The historical story Book of Fate, published by Karel Sabina (1813-1877) in the magazine Květy (Flowers) in 1866, deals with censorship in Bohemia at the beginning of the 17th century. In the romantic tale, Karel Sabina has combined the stories of two printers, Sixt Palma Močidlansky (approximately 1569- 1617) and Ondřej Mizera Jarovsky (†1616), both of whom were known for various censorship scandals. In 1602, Palma was imprisoned and then expelled from Bohemia. The innocent Mizera was even executed in 1616 by Henyk of Valdštejn (1568-1623), the owner of the printing workshop at Dobrovice Castle. The article has revealed what sources Sabina may have used for his work, in which historical figures appear as well. It has even compared the fates of the writer Karel Sabina and the bookprinter Sixt Palma, authors of the 19th and 17th centuries.
The Brisigells were one of the families that settled in Bohemia in connection with land acquisitions during the Thirty Years’ War. The family achieved its greatest wealth in the second generation at the turn of the 18th century. The third generation suffered a gradual decline, caused i.a. by financial difficulties and debt. After the middle of the 18th century, the family disappeared from Bohemia. The electronic cataloguing of early printed books with systematically recorded provenances has made it possible to identify in the collections of the Strahov Library and the National Library a small set of books previously owned by individual family members. Not only has the analysis enabled insight into the reading interests of the Brisigell family, but it has also provided information on the wandering of the books within the family as well as within friendly and business relations with other noblemen in the regions of West and Southwest Bohemia.
The core of the Višňová castle library was formed already in the 17th century, probably in Paderborn. Afew volumes come from the property of the archbishop of Cologne, Ferdinand August von Spiegel (1774–1835), but most of the items were collected by his brother Franz Wilhelm (1752–1815), a minister of the Electorate of Cologne, chief construction officer and the president of the Academic Council in Cologne. A significant group is formed by philosophical works: Franz Wilhelm’s collection comprised works by J. G. Herder, I. Kant, M. Mendelsohn as well as H. de Saint-Simon and J. von Sonnenfels. Another group consisted of historical works, e.g. by E. Gibbon; likewise his interest in the history of Christianity is noticeable. The library contains a total of more than 6,200 volumes, including 40 manuscripts, 3 incunabula and 15 printed books from 16th century; more than a half of the collection is formed by early printed books until the end of the 18th century. The other volumes come from the 19th century and the beginning of the 20th century. Volumes from the 17th century include especially Latin printed books on law, and one can perceive interest in collecting books on philosophy. There are many publications devoted to Westphalia; in addition, the library contains a number of binder’s volumes of legal dissertations from the end of the 17th century and the entire 18th century published in diverse German university towns. Further disciplines widely represented in the library are economics and especially agriculture, with the publications coming from the 18th and 19th centuries.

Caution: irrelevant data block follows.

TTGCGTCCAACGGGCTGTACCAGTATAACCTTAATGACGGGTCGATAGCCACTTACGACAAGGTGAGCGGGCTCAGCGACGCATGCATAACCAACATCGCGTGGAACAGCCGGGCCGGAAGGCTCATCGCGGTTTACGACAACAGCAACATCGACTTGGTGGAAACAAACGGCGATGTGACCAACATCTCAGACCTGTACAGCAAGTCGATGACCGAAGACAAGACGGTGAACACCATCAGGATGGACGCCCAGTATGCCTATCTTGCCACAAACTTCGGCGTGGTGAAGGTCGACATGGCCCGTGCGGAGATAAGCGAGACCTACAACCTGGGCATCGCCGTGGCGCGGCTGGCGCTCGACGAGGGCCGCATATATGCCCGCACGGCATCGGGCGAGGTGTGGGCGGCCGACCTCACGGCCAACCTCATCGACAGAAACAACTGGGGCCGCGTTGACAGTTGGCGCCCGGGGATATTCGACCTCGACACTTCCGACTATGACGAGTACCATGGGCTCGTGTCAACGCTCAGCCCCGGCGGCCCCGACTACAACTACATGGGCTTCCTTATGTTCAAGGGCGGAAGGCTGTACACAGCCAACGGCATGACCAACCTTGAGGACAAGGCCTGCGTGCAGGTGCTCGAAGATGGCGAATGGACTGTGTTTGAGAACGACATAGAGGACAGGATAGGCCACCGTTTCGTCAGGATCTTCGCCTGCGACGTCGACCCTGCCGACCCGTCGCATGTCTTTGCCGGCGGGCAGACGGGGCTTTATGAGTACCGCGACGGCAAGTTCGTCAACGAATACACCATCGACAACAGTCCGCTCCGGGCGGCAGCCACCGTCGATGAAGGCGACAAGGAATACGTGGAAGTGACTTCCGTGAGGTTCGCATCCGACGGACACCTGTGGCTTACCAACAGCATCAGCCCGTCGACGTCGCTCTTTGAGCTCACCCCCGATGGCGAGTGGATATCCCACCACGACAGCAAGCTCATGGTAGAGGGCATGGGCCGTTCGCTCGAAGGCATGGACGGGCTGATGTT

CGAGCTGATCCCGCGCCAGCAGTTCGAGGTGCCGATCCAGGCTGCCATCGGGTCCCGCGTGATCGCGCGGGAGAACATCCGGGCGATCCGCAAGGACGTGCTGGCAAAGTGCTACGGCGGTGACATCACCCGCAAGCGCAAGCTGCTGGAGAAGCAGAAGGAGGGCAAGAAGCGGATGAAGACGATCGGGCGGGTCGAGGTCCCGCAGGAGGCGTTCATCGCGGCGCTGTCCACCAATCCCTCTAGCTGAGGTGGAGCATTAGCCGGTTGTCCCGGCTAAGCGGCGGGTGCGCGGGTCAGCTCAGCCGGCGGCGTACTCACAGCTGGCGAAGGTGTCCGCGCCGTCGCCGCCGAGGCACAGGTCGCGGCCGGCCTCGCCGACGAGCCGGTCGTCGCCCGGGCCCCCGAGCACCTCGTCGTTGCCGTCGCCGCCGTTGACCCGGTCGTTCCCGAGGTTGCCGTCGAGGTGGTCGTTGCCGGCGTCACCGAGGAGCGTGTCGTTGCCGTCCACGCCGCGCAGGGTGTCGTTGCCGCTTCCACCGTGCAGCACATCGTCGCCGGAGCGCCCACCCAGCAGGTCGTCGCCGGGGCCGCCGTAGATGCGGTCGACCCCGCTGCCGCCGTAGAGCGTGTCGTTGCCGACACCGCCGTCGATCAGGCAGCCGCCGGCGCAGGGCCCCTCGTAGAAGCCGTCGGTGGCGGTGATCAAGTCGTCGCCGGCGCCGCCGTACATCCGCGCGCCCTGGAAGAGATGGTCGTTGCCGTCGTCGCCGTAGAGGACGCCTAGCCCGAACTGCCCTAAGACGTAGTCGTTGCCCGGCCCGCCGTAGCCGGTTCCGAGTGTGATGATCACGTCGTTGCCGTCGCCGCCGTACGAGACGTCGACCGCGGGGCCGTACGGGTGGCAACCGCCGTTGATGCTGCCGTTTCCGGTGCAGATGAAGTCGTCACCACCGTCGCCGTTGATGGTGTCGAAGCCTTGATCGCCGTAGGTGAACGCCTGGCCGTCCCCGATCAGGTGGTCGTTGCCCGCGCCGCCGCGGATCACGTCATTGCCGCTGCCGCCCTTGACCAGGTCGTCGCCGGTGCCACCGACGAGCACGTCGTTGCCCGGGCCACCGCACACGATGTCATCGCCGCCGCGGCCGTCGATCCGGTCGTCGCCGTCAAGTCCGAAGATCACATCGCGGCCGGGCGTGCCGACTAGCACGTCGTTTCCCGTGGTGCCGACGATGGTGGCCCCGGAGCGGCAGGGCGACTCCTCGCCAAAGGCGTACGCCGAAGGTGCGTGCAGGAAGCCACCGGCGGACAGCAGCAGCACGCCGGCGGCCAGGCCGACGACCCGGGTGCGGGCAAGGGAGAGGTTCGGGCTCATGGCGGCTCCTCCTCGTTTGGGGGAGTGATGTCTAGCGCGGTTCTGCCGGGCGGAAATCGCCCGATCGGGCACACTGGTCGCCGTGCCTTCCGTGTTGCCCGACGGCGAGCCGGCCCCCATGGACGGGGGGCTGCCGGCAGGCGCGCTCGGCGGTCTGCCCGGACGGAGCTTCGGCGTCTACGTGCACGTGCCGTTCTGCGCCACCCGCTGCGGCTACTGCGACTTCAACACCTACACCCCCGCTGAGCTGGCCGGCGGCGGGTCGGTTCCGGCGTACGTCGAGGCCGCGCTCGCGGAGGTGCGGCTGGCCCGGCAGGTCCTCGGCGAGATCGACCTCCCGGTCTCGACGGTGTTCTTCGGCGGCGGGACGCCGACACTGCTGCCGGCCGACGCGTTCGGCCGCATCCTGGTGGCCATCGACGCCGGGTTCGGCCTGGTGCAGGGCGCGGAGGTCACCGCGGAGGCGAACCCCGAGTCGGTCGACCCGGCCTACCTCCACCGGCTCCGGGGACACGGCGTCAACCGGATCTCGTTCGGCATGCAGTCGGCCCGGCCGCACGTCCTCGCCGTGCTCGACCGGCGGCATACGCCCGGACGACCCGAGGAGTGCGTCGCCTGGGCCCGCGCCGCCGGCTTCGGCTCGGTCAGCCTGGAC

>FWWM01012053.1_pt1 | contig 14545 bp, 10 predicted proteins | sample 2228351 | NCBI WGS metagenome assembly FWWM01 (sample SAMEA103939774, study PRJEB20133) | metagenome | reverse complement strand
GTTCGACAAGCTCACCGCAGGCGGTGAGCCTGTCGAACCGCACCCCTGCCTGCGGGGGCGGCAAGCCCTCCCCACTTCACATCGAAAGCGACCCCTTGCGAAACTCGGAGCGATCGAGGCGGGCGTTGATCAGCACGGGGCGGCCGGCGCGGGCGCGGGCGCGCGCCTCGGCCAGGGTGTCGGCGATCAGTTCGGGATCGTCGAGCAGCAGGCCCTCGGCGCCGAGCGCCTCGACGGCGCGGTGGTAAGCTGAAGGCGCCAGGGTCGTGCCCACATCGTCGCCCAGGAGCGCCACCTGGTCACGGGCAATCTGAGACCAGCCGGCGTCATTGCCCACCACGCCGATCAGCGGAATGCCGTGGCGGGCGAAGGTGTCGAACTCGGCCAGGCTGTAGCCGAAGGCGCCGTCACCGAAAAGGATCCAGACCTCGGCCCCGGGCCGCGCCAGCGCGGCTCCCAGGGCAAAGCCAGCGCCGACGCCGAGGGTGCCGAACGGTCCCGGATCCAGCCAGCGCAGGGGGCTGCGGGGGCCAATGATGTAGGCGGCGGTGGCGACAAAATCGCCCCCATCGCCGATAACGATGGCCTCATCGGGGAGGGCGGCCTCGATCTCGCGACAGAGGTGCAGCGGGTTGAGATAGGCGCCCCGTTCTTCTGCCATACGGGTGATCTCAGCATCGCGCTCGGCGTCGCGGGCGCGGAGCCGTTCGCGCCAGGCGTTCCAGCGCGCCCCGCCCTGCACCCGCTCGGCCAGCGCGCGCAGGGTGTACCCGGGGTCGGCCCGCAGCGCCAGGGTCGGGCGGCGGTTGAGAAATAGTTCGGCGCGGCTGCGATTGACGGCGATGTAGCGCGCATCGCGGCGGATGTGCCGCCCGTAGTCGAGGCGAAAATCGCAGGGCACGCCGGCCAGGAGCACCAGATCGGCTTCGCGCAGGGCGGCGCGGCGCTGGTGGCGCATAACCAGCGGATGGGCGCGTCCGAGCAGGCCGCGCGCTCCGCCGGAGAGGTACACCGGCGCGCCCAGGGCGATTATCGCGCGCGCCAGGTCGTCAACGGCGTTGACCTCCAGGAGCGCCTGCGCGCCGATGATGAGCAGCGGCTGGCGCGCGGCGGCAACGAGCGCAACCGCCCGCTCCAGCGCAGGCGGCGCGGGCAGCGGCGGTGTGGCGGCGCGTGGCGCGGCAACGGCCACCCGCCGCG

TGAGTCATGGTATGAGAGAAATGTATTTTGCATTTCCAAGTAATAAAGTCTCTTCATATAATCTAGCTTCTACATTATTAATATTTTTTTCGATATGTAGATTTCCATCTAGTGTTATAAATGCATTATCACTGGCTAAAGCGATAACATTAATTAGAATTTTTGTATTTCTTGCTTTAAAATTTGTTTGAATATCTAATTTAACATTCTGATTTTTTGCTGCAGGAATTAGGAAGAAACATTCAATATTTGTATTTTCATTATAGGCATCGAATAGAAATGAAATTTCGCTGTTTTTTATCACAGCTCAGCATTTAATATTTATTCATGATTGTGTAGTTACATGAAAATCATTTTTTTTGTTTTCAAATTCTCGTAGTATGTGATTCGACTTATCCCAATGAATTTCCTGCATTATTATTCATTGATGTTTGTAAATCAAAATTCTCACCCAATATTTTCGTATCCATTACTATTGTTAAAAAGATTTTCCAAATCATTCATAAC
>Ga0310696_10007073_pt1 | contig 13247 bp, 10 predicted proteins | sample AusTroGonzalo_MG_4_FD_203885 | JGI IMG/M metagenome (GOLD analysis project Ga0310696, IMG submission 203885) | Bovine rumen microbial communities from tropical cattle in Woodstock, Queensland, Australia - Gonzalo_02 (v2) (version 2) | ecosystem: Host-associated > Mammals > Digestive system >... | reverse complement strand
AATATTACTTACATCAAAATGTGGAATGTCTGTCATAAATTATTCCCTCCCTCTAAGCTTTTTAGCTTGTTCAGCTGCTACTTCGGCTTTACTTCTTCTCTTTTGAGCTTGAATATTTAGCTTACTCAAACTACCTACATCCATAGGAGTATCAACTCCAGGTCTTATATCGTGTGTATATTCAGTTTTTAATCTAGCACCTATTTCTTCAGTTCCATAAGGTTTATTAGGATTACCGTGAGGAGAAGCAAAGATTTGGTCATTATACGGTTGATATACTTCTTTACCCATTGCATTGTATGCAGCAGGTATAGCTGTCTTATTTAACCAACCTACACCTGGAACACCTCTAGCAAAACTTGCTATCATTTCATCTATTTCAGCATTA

The monastery of the Order of Friars Minor Capuchin was founded in Roudnice by members of the Roudnice branch of the Lobkowicz family at the beginning of the 17th century, when also its library was established. With its approximately 1,800 volumes, it ranks among smaller, unexplored monastic libraries. Nevertheless, it contains a number of interesting and valuable fragments of earlier private book collections, coming from early modern aristocratic libraries as well as libraries of clergymen from nearby parishes. This article presents the most important of them. Particular attention is devoted to the fragment of the library of Ladislav Zejdlic of Schönfeld, originally placed at Encovany Castle in North Bohemia, and to book donations by members of the Roudnice branch of the Lobkowicz family, the main sponsors of the monastery.